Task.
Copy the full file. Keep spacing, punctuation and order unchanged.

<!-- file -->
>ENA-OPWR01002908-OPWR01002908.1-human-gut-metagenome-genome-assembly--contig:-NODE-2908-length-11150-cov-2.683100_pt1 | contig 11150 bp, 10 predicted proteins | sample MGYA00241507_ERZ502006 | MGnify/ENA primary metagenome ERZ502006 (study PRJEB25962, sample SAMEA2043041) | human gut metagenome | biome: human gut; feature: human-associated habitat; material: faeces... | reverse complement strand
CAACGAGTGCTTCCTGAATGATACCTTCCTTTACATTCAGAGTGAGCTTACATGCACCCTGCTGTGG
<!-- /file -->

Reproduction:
>ENA-OPWR01002908-OPWR01002908.1-human-gut-metagenome-genome-assembly--contig:-NODE-2908-length-11150-cov-2.683100_pt1 | contig 11150 bp, 10 predicted proteins | sample MGYA00241507_ERZ502006 | MGnify/ENA primary metagenome ERZ502006 (study PRJEB25962, sample SAMEA2043041) | human gut metagenome | biome: human gut; feature: human-associated habitat; material: faeces... | reverse complement strand
CAACGAGTGCTTCCTGAATGATACCTTCCTTTACATTCAGAGTGAGCTTACATGCACCCTGCTGTGG